Cletus Langlois, an engineer with Patin Engineers and Surveyors, said developers are normally reluctant to buy wetland property because it can cost as much as $100,000 an acre in additional wetland mitigation costs.
“When you do something that destroys wetlands, you have to purchase mitigation credits from people who set aside property to preserve plant life and trees,” Langlois said.
Typically, for every acre of land, developers must obtain 2 1/2 credits — or acres — of wetland bank.
“If you are looking at 100 acres and a property owner says 75 acres of it is wetlands, it’s pretty much unusable,” he said. “You’re doubling your costs.”
Another 30 percent of undeveloped land in West Baton Rouge is owned by private landowners — one of them being the Laws family, which has claim to nearly 9,000 acres of farmland in the parish.
“Personally, we don’t want to sell land,” said Drew Maciasz, president and CEO of Harry L. Laws and Co. in Brusly. “We do have a lot of agricultural land. That’s our flagship. That’s our business.”
In addition to its holdings in West Baton Rouge, the family-owned firm also owns agricultural property in Iberville and St. Mary parishes.
Maciasz said the company isn’t opposed to development but has an obligation to the local farmers to whom it leases its property.
“Development is great and there’s a place for that, (but) in today’s world, we need people producing crops,” he said. “If we do ever transition our land to another use, it would be done in methods we would like and what would be beneficial to the community rather than just selling it off to the highest bidder.”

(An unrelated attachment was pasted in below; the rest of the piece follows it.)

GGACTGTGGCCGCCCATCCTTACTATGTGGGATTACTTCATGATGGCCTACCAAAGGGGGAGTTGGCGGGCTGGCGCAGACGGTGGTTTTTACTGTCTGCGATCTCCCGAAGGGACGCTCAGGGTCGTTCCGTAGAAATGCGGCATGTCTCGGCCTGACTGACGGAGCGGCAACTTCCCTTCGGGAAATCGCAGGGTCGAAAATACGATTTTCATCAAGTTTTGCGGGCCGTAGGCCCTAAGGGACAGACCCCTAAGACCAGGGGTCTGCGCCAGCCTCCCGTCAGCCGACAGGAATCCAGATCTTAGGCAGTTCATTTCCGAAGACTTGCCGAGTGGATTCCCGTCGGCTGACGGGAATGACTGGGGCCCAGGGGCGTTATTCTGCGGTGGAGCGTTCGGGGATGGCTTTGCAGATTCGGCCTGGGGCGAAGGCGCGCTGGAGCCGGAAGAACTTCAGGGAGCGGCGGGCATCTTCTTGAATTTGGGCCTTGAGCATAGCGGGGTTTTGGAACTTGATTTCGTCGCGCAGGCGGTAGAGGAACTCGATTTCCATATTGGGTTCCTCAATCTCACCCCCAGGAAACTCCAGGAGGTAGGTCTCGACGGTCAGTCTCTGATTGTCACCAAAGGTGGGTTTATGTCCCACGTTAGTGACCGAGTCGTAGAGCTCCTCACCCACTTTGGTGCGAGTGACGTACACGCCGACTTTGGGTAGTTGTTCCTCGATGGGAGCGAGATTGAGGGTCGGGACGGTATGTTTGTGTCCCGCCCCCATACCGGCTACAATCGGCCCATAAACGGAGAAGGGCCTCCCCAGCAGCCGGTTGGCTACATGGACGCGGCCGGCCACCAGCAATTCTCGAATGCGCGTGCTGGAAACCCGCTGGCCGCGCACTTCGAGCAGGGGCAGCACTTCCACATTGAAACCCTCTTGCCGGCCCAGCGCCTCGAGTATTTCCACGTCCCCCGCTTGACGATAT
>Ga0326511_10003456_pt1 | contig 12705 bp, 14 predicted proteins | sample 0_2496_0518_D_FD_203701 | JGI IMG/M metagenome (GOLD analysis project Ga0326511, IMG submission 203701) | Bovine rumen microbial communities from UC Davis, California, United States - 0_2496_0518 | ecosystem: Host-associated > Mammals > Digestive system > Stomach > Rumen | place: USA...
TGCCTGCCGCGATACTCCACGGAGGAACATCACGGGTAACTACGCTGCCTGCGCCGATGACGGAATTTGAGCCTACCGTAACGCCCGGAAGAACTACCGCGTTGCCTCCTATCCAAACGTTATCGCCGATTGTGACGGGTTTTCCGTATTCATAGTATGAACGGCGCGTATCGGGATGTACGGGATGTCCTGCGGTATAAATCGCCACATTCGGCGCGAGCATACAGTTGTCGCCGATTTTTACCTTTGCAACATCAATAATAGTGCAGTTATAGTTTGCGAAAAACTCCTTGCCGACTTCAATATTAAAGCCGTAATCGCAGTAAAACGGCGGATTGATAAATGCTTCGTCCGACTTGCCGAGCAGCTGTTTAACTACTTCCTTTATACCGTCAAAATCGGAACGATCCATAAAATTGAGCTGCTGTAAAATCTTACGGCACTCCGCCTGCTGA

The opposite is happening in St. James Parish, where officials say farmers’ and landowners’ willingness to cash in on their wide-open spaces have made it possible for the area to attract several multimillion-dollar industrial developments this year.
“Our farmers are making a living and doing well. But if the price is right, they’ll sell tomorrow,” said Steve Nosacka, the mayor of Gramercy and economic consultant for St. James Parish. “However, our situation is a little different since we do have farmers that own sizable tracts of land, but no one family or group owns huge chunks of acreage.”
In the meantime, Berthelot said, the parish is prepared to work with the smaller parcels of undeveloped land that are open for development.
He said the parish plans to use more than $7 million in surplus funds to install infrastructure and access roads on a small tract of land along La. 415, near Interstate 10, in Port Allen.
“We want to get it to a point where a developer can come in and see what they might be able to do with it,” Berthelot said.
And Gaudin says the Chamber is hoping a proposed mixed-use development that combines residential and commercial into walkable communities similar to River Ranch in Lafayette can finally come to fruition after being in limbo for several years.
“There’s room for everyone. I don’t think anyone wants to live in an area where it’s all just one thing,” Gaudin said.
Follow Terry Jones on Twitter, @tjonesreporter.